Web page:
Motoring toward the future, a look at EV charging

Dan Baldwin, technical support manager for power, Sager Electronics

Sager Electronics’ technical support manager for power, Don Baldwin, summarizes EV charger growth opportunities and the component groups supporting charger manufacturing 

Across the globe, the electric vehicle (EV) market is experiencing significant growth. Stricter emissions regulations, declining battery costs, automotive manufacturer investment and increased government adoption are some factors driving upward trajectory and expansion. 

In 2021, the US government enacted legislation on its 2050 net-zero emissions path by investing $7.5 billion in EV charging, $10 billion in clean transportation and over $7 billion in EV battery components and other materials. These investments are intended to support dozens of federal initiatives designed to drive US manufacturing while creating an EV charging network nation-wide.

The expansion of the EV charging network—including charging stations, fast-charging networks and home charging solutions—is essential for growth. As of 2020, there were two million EVs operating in the US. This number is expected to reach eighteen million in ten years. At that growth rate, a charger would be required for every 1.38 vehicles with charging stations located every fifty miles. Toward this goal, this past February, new standards were announced by the current administration pushing for the manufacture and installation of 500,000 made-in-USA EV chargers across the country by 2030—an effort that would further propel EV sales.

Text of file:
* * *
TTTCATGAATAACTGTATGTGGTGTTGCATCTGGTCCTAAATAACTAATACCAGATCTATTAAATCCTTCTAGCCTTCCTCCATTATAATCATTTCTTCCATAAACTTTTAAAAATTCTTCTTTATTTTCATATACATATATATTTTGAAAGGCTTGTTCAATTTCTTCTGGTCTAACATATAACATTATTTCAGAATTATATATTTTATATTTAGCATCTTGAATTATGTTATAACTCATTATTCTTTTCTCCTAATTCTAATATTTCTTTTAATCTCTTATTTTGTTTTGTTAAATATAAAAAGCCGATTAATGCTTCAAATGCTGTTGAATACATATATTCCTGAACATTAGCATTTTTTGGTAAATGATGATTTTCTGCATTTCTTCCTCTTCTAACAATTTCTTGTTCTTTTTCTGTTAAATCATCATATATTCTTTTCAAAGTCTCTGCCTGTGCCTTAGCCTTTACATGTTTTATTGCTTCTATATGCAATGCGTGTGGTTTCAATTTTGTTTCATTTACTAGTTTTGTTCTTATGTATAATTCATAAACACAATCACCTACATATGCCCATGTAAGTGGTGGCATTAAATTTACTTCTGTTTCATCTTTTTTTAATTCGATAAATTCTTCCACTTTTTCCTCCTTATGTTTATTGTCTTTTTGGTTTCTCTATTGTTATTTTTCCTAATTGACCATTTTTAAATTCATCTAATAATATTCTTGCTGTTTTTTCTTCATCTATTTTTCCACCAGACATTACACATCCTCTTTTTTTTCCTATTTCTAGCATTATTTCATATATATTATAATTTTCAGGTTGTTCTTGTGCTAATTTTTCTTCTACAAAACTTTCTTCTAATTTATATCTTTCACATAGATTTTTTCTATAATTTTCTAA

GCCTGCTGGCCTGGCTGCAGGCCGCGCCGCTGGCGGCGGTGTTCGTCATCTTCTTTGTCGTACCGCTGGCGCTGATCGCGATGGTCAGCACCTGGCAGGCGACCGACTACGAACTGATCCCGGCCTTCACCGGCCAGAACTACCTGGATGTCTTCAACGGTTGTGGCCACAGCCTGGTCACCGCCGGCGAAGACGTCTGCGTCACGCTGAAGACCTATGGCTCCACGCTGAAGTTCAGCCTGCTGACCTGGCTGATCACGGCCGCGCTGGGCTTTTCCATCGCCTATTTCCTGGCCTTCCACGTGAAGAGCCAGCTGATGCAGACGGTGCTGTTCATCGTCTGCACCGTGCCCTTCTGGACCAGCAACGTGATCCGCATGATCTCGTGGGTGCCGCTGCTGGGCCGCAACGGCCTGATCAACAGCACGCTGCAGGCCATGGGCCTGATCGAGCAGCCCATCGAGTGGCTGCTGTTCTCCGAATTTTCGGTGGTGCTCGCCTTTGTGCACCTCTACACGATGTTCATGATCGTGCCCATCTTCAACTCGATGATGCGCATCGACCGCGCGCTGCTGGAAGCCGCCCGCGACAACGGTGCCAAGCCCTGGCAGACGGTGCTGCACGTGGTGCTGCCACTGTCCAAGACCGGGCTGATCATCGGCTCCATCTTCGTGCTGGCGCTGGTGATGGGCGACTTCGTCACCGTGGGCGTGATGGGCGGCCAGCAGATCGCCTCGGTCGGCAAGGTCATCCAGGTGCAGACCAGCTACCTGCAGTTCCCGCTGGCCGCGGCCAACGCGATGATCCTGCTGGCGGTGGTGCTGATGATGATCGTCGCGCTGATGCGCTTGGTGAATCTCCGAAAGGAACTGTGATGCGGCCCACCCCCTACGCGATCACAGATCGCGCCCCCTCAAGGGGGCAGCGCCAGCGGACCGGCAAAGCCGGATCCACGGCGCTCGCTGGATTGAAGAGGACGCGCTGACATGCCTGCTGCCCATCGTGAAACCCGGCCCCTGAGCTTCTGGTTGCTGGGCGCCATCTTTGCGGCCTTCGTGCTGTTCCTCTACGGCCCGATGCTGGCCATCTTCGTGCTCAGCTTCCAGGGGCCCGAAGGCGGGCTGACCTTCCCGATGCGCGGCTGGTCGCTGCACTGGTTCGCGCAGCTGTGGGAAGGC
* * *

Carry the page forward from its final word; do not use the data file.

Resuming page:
An EV charging station comprises electronic components that work together to facilitate the charging process including: 

AC/DC conversion: Fast charging stations convert alternating current (AC) from the power source to direct current (DC) needed to charge the EV’s battery. This conversion is performed by an AC/DC converter or rectifier.

Charger controller: Manages the charging process, including governing the power output, monitoring battery state and maintaining safety protocols. It communicates with the EV to determine the appropriate charging rate and duration.

Connectors and cables: Charging stations are equipped with cables and connectors that physically link the station to the EV. Common connector types include Type 1 (J1772), Tesla, and CCS (Combined Charging System). 

Communication and data connectivity: Charging stations often include communication interfaces such as RFID (radio frequency identification), cellular networks, Bluetooth or WiFi to interact with the EV and transmit energy consumed during charging data, statistics and analytics to network operators, service providers or vehicle owners. 

Safety features: EV charging stations incorporate safety mechanisms such as ground fault, surge, overcurrent and short-circuit protections to guard against electrical faults and ensure user safety. 

Thermal management: While lower-level charging doesn’t generate a significant amount of heat, Level 3 components get extremely hot, requiring an air or liquid cooling solution.

Display and user interface: Charging stations often have a user interface which may include a display for charging status, user authentication inputs and user-friendly instructions. 

Energy management system: Advanced charging stations may incorporate an energy management system to optimize power consumption, load balancing and integration with renewable energy sources.

As the global and local shift towards reducing emissions and combatting climate change continues to push the EV market forward, it is important to consider the quality, reliability, efficiency and compatibility of the component requirements when sourcing product for an EV charger application.